Disappointingly, X-rays and fatalities, along with the pre- and post-fight sequences, operate at 30fps on both consoles. This change in refresh during gameplay is very evident in practice, and these scenes miss the silky smoothness in animation provided by a 60fps lock. With the advent of current-gen hardware we were hoping that 30fps scenes in 1v1 fighting games were a thing of the past, but this is clearly not the case. The reason for this cap isn't exactly clear. It's possible that 60fps on console is an issue for these sections, where the use of skeleton rigging and muscle deformation - in tandem with post-process effects such as motion blur - might incur a significant frame-rate drop otherwise.

Likewise, all main story cut-scenes are capped at 30fps and feature a different lighting model to the pre- and post-fight scenes. These use a mixture of real-time and FMV encoded sequences that segue into each other without any noticeable transitions. In terms of performance, frame-pacing is a problem for both PS4 and Xbox One during these half-refresh scenes, with an uneven frame cadence producing judder. The Xbox One release fares a little worse in this respect, producing an experience that isn't as smooth as on Sony's console when the 30fps cap is engaged, with slightly more stuttering occurring overall.

Cut-scenes operate at 30fps across PS4 and Xbox One, though frame-pacing is a problem on both platforms with judder creeping into scenes with camera pans and linear motion. These stutters occur more frequently on Microsoft's console, where frame-rate drops a more common.

By comparison, the PC version mostly avoids the same level of stutter on our Core i5 3570 and GTX 780 combo. However, these artefacts do still creep in from time to time, mainly when switching from one scene to another set in a different location. Unfortunately, the erroneous gamma set-up makes these story cinematics difficult to enjoy anyway, and until the issue is patched, the improvement is hard to appreciate. Frame-rates are also arbitrarily capped at 30fps in these sequences on PC, despite the availability of hardware that should easily be able to deliver a solid 60fps across the board.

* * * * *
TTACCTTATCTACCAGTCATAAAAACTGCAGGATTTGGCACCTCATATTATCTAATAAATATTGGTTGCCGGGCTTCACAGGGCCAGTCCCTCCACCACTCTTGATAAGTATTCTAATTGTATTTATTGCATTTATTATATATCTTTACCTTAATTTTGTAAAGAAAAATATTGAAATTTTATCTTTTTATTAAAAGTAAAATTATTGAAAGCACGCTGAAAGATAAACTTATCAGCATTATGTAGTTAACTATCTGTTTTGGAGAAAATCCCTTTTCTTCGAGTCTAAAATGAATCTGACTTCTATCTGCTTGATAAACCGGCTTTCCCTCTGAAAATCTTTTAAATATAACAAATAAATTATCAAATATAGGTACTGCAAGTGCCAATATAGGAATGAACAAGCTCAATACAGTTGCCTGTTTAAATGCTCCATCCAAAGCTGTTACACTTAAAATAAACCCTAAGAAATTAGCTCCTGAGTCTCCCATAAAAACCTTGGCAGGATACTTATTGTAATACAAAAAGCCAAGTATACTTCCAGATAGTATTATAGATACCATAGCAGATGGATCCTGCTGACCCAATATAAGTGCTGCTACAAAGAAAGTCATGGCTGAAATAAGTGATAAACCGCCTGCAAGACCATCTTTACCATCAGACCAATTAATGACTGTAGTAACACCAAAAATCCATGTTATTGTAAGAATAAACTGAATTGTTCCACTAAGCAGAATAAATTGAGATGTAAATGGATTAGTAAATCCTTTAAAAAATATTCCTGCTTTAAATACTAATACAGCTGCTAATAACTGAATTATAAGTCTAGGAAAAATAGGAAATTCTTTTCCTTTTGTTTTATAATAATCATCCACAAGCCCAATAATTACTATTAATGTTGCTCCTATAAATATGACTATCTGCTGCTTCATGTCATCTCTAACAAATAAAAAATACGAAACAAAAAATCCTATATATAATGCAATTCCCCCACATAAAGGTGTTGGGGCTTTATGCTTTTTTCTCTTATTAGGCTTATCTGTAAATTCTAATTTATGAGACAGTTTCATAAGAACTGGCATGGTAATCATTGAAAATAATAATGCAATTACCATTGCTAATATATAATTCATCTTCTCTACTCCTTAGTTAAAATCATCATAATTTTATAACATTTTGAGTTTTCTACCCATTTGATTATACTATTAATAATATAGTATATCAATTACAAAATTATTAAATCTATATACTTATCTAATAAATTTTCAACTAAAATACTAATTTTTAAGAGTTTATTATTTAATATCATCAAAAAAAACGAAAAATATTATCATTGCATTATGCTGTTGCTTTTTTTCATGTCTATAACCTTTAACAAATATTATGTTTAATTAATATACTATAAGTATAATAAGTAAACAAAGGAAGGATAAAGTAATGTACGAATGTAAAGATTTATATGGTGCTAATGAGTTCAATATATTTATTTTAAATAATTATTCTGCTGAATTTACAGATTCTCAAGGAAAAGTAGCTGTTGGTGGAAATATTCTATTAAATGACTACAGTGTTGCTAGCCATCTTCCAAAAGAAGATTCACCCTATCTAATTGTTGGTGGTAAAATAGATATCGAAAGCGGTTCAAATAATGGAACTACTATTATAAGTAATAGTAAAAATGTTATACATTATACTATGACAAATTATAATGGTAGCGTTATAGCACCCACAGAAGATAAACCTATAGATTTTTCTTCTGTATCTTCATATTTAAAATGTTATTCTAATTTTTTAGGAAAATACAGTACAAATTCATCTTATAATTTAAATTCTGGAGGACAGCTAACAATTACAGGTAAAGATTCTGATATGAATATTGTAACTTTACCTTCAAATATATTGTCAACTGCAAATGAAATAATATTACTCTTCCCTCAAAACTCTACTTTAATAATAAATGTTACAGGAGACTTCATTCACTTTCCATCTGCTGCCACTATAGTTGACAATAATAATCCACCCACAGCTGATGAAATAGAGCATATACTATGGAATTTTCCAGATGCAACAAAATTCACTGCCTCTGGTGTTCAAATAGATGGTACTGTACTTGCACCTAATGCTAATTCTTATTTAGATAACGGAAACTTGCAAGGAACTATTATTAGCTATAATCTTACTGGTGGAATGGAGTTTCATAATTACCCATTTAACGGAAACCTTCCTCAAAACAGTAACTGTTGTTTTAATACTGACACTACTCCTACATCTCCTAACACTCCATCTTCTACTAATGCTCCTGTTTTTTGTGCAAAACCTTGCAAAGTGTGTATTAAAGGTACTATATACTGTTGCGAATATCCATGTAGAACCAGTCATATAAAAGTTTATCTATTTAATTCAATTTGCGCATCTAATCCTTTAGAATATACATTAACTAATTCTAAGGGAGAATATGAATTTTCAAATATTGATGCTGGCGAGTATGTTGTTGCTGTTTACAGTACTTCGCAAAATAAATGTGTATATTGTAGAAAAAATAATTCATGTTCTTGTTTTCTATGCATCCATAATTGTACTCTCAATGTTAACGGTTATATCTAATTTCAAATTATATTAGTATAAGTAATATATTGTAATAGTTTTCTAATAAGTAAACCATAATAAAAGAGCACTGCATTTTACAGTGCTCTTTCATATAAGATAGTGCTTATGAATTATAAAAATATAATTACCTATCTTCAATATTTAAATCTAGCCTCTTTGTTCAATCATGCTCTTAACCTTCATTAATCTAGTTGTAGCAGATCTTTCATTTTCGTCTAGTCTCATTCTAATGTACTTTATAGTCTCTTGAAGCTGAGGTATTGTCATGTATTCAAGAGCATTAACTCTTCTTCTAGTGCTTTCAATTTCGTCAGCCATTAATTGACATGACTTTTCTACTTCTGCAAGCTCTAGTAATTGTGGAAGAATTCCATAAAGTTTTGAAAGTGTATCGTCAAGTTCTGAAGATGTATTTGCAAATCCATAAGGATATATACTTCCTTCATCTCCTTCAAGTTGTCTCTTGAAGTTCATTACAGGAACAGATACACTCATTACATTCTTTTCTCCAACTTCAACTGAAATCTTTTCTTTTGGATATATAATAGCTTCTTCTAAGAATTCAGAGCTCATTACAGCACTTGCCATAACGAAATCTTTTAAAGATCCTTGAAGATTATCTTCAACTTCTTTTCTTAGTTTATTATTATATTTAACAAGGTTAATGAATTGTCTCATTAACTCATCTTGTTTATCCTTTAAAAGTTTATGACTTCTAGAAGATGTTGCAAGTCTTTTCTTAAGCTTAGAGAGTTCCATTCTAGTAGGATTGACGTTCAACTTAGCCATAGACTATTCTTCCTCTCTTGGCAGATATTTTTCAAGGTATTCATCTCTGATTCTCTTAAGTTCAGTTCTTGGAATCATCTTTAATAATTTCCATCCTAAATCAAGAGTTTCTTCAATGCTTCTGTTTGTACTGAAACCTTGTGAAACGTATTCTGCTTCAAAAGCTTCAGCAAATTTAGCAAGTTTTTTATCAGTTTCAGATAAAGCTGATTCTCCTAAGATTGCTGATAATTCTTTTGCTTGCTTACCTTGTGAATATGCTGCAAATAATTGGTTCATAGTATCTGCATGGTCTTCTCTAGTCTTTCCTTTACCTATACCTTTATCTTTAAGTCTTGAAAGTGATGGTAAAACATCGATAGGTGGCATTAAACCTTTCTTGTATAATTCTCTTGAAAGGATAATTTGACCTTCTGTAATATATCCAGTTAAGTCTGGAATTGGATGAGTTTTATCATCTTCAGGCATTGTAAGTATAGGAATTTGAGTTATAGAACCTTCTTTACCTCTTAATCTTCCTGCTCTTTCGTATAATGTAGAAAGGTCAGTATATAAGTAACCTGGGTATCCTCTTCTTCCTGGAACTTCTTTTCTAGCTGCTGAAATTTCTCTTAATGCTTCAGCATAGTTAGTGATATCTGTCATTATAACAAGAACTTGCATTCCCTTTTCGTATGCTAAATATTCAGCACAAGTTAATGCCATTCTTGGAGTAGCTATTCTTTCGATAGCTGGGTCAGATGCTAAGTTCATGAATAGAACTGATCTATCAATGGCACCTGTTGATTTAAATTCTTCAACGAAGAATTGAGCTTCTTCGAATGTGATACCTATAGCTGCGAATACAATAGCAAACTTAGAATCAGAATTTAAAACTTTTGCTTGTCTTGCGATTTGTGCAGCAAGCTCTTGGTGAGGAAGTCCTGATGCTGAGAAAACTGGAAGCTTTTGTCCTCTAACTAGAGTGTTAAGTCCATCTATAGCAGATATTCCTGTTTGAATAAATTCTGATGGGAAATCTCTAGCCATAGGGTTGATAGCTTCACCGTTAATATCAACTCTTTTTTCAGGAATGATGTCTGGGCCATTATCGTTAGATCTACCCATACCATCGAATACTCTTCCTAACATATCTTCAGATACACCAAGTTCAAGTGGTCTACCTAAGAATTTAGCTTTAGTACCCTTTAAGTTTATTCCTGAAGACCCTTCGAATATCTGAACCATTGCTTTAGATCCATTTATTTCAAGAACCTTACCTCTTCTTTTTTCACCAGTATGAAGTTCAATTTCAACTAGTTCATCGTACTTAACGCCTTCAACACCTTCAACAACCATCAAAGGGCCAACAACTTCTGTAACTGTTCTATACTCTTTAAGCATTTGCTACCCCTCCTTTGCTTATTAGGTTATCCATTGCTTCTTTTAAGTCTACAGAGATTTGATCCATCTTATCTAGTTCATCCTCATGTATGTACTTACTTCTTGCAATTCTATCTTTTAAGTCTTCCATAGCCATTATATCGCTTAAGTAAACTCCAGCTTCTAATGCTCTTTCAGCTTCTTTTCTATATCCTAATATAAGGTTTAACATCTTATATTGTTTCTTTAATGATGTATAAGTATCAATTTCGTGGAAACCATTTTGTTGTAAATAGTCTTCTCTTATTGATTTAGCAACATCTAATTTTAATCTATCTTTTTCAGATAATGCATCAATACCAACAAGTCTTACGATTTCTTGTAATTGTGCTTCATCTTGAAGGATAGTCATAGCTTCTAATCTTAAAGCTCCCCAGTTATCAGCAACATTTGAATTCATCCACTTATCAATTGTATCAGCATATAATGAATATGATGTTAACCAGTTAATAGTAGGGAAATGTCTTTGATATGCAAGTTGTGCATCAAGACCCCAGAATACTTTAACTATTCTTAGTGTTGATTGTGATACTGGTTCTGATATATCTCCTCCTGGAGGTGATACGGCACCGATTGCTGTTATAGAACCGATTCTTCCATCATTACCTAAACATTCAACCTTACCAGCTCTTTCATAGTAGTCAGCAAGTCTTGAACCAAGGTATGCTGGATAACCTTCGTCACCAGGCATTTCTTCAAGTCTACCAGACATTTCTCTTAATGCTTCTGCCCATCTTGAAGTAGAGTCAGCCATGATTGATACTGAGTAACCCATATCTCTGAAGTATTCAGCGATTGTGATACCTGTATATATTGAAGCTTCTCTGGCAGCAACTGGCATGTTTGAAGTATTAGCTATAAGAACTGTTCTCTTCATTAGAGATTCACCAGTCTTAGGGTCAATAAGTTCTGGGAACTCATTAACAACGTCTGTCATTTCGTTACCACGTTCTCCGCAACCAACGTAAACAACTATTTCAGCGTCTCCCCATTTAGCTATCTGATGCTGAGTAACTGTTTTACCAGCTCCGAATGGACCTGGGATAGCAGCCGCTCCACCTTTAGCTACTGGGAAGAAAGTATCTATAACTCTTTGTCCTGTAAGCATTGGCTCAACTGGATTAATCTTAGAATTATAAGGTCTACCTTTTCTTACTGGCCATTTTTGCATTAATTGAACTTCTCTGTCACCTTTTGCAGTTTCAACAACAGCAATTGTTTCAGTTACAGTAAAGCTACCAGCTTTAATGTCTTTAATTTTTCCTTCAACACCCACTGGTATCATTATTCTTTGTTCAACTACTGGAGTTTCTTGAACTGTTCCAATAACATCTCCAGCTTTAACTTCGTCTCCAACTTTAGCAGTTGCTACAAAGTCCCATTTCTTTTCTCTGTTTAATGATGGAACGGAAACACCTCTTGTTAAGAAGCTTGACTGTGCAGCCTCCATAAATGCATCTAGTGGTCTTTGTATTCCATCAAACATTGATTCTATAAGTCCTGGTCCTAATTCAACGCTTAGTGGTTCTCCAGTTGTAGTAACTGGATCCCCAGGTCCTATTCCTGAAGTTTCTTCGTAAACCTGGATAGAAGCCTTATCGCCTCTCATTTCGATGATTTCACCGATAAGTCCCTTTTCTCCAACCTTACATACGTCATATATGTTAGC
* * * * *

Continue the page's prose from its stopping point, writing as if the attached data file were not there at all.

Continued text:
Mortal Kombat X: the Digital Foundry verdict

Mortal Kombat successfully makes the jump to current-gen consoles, ramping up the gore factor while refining the solid gameplay mechanics that helped put the series back on the map in 2011. For owners of both current generation consoles we get a solid fighting game that brings a clear graphical leap over the previous instalments on the 360 and PS3, and last year's PS4 and Xbox One release of Injustice.

From a multi-platform perspective, the PS4 game clearly leads the way with its native 1080p presentation and solid level of performance during gameplay - outside of the slight judder in story cut-scenes we're looking at a locked 30 and 60fps throughout. Meanwhile, Xbox One holds up reasonably well given the sub-native presentation, although the reduction in horizontal resolution results in poorer image quality and some partial degradation in artwork quality. Performance shouldn't be an issue for more casual players, with its occasional 1-2 frame drops small enough to pass by unnoticed. However, hardcore players will be better served by the PS4's solid frame-rates.

Usually, the PC version of a game manages to brute force its way to the top spot with higher graphics presets, resolutions, and frame-rates compared to consoles. However, this isn't quite the case with Mortal Kombat X. The mild boost in texture decal resolution adds an extra layer of refinement to its visuals, but the game is partially let down by the 30fps performance cap during X-rays and fatalities, which serves little purpose on a constantly evolving platform. Combined with the horrible black crush that effectively ruins the cut-scenes central to enjoying the single-player story mode, this leaves us with the impression we're not getting the best experience. Hopefully High Voltage Software - the studio behind the PC release - can address these issues in a future update, but right now the PS4 game is the best way to take the fight to Shinnok in this new Mortal Kombat.